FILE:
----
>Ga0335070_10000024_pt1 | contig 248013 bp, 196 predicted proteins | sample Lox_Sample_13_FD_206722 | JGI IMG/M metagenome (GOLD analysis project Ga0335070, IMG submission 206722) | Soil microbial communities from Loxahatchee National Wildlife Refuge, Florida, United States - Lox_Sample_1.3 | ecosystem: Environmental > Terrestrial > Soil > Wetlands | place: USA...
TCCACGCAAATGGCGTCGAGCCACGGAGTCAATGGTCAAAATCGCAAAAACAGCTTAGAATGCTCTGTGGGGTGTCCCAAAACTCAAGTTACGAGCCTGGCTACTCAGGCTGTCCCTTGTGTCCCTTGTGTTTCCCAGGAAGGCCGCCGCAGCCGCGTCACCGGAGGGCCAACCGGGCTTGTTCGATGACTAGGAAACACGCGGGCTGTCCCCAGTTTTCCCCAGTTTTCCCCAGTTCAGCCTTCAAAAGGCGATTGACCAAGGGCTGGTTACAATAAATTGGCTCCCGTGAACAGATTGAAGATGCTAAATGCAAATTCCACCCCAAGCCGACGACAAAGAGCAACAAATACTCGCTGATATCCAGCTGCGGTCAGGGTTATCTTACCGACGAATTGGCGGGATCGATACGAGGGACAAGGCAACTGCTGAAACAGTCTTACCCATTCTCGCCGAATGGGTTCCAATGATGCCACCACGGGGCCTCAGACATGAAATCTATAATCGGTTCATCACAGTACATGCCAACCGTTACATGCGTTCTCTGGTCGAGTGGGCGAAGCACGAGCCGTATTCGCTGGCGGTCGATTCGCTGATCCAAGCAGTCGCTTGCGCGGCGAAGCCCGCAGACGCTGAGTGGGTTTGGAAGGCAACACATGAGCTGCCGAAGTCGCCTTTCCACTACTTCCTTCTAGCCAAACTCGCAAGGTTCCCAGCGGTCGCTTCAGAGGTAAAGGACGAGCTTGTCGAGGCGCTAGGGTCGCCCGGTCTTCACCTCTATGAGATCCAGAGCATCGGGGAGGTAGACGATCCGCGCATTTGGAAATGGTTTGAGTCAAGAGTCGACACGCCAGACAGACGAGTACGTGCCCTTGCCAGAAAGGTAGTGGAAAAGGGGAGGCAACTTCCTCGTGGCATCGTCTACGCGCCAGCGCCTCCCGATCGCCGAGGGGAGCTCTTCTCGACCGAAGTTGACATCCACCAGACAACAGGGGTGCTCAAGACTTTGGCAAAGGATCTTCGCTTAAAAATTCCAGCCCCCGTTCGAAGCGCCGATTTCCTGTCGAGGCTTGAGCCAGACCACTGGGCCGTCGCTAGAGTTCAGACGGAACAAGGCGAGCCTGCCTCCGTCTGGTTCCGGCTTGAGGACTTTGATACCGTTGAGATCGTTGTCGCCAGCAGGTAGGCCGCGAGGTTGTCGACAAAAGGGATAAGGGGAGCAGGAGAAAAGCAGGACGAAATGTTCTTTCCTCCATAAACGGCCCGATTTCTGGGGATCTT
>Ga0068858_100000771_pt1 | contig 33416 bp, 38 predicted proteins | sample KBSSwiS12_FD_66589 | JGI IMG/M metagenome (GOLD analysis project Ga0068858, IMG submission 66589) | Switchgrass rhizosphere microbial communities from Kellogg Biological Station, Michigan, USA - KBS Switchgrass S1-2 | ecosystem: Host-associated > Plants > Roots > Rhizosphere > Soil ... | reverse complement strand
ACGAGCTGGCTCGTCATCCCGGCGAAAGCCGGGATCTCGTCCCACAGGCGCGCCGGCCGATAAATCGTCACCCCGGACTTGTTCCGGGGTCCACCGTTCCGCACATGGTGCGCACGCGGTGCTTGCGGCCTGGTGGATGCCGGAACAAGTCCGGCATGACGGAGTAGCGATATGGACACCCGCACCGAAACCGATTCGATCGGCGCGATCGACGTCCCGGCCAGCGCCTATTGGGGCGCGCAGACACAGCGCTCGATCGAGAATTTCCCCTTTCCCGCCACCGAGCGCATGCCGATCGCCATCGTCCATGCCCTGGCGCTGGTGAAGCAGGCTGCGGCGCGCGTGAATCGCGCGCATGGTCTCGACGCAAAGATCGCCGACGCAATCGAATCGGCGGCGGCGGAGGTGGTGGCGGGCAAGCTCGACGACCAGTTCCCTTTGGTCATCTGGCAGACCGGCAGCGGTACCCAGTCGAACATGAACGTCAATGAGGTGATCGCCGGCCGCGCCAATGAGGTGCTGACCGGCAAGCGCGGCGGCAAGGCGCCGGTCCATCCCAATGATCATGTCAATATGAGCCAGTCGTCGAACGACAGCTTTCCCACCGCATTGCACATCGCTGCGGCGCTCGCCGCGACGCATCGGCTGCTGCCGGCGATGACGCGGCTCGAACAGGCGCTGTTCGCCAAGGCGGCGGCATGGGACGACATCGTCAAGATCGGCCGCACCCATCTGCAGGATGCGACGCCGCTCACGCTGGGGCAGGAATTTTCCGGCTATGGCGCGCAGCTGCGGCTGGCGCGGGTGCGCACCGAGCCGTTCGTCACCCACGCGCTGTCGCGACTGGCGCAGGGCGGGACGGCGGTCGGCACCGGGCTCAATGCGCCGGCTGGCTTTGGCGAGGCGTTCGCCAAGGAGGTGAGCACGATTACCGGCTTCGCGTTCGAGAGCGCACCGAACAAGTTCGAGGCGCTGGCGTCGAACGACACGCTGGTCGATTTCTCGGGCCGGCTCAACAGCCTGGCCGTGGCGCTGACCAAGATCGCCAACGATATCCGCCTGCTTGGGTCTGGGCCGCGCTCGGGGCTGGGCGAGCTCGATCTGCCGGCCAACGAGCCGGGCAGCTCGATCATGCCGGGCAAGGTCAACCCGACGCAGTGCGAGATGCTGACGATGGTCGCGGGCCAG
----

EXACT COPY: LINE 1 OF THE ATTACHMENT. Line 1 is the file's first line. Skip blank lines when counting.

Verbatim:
>Ga0335070_10000024_pt1 | contig 248013 bp, 196 predicted proteins | sample Lox_Sample_13_FD_206722 | JGI IMG/M metagenome (GOLD analysis project Ga0335070, IMG submission 206722) | Soil microbial communities from Loxahatchee National Wildlife Refuge, Florida, United States - Lox_Sample_1.3 | ecosystem: Environmental > Terrestrial > Soil > Wetlands | place: USA...